What would you say was the main challenge you gave Liz as her editor?
In all honesty I am not sure what I did to challenge Liz. I asked her questions about the world underground and about the relationship between Newt and Devlin which I hope helped her think about the way in which the story developed. I tended to question quite a bit I think and in doing that allowed Liz to think of ways of focusing on the story, the characters and how the reader would receive her wonderful novel.
What would you say are the qualities of Liz’s writing that mark her out as a talent to watch?
Courage. She is absolutely brave in doing something utterly unique. She followed no conventions or idea of genre and fashion. She created a totally wonderful story with brilliant characters driven by her own brave imagination that allowed her to follow that idea and take it absolutely all the way to the end.
What do you think is the most effective scene in Bearmouth and why?
For me the entire first half of the novel is a brilliantly tense and effective piece of writing. The tension grows and grows and grows as we worry for all the characters who are clearly all in such jeopardy – some more than others. Then comes a truly frightening scene where Newt is about to be raped by a very predatory character and in that moment the power balance of the characters in the novel changes. I suspect that for me this is the most effective point in the book, if I have to choose just one, as it is so pivotal.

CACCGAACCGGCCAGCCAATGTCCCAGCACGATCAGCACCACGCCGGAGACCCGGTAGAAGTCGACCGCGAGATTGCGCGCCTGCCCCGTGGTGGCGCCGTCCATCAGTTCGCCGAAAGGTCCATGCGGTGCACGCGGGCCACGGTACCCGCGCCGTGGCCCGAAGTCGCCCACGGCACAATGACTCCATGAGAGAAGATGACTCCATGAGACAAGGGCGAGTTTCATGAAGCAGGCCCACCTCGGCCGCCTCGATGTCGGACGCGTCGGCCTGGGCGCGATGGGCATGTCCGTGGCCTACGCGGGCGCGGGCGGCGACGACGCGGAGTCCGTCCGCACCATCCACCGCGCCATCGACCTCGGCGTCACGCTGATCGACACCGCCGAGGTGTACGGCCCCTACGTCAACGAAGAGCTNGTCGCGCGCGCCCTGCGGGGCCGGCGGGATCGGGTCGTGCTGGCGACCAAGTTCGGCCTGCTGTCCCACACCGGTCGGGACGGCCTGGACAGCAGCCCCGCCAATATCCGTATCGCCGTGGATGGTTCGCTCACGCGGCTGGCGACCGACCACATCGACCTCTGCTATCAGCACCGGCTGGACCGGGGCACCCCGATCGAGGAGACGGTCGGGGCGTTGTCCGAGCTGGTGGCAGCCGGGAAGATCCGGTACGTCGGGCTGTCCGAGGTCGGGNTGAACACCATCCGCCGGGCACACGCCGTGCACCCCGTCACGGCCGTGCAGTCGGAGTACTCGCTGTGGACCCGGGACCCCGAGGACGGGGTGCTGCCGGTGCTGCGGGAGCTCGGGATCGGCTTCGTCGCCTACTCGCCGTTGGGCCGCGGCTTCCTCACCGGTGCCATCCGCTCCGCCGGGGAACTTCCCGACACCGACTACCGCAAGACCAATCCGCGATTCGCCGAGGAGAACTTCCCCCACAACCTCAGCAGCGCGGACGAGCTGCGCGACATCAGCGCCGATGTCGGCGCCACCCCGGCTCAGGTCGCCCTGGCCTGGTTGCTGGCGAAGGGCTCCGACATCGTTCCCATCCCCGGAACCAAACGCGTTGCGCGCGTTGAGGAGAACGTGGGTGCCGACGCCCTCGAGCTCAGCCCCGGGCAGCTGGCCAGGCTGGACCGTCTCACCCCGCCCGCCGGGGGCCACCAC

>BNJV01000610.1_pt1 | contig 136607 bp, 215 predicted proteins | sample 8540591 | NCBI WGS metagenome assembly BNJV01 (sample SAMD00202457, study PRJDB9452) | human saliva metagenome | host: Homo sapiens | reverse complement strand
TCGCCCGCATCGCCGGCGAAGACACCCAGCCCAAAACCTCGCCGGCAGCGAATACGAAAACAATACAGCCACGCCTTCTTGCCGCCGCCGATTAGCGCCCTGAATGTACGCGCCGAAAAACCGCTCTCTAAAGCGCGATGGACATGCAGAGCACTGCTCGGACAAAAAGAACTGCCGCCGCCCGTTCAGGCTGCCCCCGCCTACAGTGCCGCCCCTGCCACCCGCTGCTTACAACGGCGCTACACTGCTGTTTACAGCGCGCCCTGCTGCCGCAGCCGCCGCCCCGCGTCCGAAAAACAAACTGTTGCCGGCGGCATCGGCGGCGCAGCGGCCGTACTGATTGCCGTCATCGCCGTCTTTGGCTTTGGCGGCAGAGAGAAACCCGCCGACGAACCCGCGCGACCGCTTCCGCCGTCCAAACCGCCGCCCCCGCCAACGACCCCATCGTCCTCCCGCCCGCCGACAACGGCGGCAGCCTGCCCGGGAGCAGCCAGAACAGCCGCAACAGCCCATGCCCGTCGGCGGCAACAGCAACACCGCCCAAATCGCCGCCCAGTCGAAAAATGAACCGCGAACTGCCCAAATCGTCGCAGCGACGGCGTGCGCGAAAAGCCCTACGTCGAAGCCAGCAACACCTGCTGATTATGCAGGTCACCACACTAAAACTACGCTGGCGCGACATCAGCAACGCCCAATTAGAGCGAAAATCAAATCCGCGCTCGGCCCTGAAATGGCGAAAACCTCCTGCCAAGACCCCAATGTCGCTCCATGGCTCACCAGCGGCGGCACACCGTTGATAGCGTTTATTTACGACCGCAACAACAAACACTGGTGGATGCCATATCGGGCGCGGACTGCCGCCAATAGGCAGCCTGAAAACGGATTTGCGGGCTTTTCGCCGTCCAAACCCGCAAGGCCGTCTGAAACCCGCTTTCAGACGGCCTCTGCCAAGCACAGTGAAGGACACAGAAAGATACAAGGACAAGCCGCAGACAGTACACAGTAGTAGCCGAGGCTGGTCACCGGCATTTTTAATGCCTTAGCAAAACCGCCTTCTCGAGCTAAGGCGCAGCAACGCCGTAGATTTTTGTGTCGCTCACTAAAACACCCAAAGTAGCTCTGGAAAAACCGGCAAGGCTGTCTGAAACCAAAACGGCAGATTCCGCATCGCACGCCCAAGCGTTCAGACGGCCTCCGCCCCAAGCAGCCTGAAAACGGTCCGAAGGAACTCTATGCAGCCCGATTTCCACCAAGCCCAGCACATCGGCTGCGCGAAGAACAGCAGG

What made you want to be an editor, and what do you enjoy most in your job?
Before I became an editor I had been a rights person for a few years selling both adult and children’s books around the world. I was incredibly lucky to be given a job at Bloomsbury running the children’s department without any practical experience of editing but somehow I managed to persuade the directors of Bloomsbury that I could do it. Liz Calder, who had also come to editing from a different publishing discipline, had faith in me and that really worked in my favour. Due to my lack of the formal apprenticeship and training my way of working is quite intuitive. I read a book and then think about it and wonder what I think could help make the story work better, bring the characters alive to the reader more, help build tension and from there I start taking to the author and sharing my thoughts. I find a lot is worked out in conversation and feel it is the best way to help an author work out what they want to write as well as pinpoint the areas that are not quite coming alive for the reader.
The most enjoyable part of my job is without a doubt when a book goes out into the world and readers start to respond to it and I feel I have been part of a process that brings joy to people. I am first and foremost a lover of books and stories and the joy I get from reading is one I know I share with so very many other people. When I know that a book is igniting that pleasure and satisfaction in readers I feel completely satisfied with my job!
Bearmouth is published by Pushkin Children’s Books, 978-1782692430, £7.99 pbk.